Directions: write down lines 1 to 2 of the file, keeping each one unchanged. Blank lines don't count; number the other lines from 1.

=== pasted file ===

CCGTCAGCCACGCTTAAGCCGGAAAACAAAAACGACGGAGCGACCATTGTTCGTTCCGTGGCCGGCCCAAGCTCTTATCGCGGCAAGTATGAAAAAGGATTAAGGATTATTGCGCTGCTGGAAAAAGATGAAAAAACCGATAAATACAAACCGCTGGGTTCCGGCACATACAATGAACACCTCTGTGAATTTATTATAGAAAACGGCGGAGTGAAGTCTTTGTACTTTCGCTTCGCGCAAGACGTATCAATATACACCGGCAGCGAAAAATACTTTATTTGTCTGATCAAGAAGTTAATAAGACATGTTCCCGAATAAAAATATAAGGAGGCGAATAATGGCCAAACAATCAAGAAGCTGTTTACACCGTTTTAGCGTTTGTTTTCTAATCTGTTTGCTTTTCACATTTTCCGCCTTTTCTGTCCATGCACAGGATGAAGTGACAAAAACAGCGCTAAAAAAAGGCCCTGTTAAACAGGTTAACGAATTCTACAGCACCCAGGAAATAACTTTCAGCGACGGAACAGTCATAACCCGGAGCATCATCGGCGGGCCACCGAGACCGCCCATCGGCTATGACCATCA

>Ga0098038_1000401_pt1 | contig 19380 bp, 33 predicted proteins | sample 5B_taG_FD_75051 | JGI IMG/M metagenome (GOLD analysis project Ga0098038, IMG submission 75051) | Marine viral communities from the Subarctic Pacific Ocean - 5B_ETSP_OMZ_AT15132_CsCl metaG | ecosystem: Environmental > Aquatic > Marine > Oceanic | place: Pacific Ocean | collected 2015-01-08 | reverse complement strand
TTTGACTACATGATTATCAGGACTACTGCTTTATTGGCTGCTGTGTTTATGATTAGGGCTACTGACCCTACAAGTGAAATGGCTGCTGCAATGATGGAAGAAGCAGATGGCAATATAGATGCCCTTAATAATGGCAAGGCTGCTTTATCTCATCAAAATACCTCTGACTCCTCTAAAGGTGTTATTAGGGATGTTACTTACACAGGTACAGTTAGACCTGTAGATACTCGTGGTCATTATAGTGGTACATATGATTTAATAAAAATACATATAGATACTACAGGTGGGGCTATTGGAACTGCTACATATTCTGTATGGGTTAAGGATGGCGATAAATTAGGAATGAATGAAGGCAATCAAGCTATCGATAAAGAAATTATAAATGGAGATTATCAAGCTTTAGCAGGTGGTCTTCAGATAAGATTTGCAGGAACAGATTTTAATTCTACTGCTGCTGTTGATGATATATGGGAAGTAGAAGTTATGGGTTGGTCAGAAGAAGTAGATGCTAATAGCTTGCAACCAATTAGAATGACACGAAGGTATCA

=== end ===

CCGTCAGCCACGCTTAAGCCGGAAAACAAAAACGACGGAGCGACCATTGTTCGTTCCGTGGCCGGCCCAAGCTCTTATCGCGGCAAGTATGAAAAAGGATTAAGGATTATTGCGCTGCTGGAAAAAGATGAAAAAACCGATAAATACAAACCGCTGGGTTCCGGCACATACAATGAACACCTCTGTGAATTTATTATAGAAAACGGCGGAGTGAAGTCTTTGTACTTTCGCTTCGCGCAAGACGTATCAATATACACCGGCAGCGAAAAATACTTTATTTGTCTGATCAAGAAGTTAATAAGACATGTTCCCGAATAAAAATATAAGGAGGCGAATAATGGCCAAACAATCAAGAAGCTGTTTACACCGTTTTAGCGTTTGTTTTCTAATCTGTTTGCTTTTCACATTTTCCGCCTTTTCTGTCCATGCACAGGATGAAGTGACAAAAACAGCGCTAAAAAAAGGCCCTGTTAAACAGGTTAACGAATTCTACAGCACCCAGGAAATAACTTTCAGCGACGGAACAGTCATAACCCGGAGCATCATCGGCGGGCCACCGAGACCGCCCATCGGCTATGACCATCA

>Ga0098038_1000401_pt1 | contig 19380 bp, 33 predicted proteins | sample 5B_taG_FD_75051 | JGI IMG/M metagenome (GOLD analysis project Ga0098038, IMG submission 75051) | Marine viral communities from the Subarctic Pacific Ocean - 5B_ETSP_OMZ_AT15132_CsCl metaG | ecosystem: Environmental > Aquatic > Marine > Oceanic | place: Pacific Ocean | collected 2015-01-08 | reverse complement strand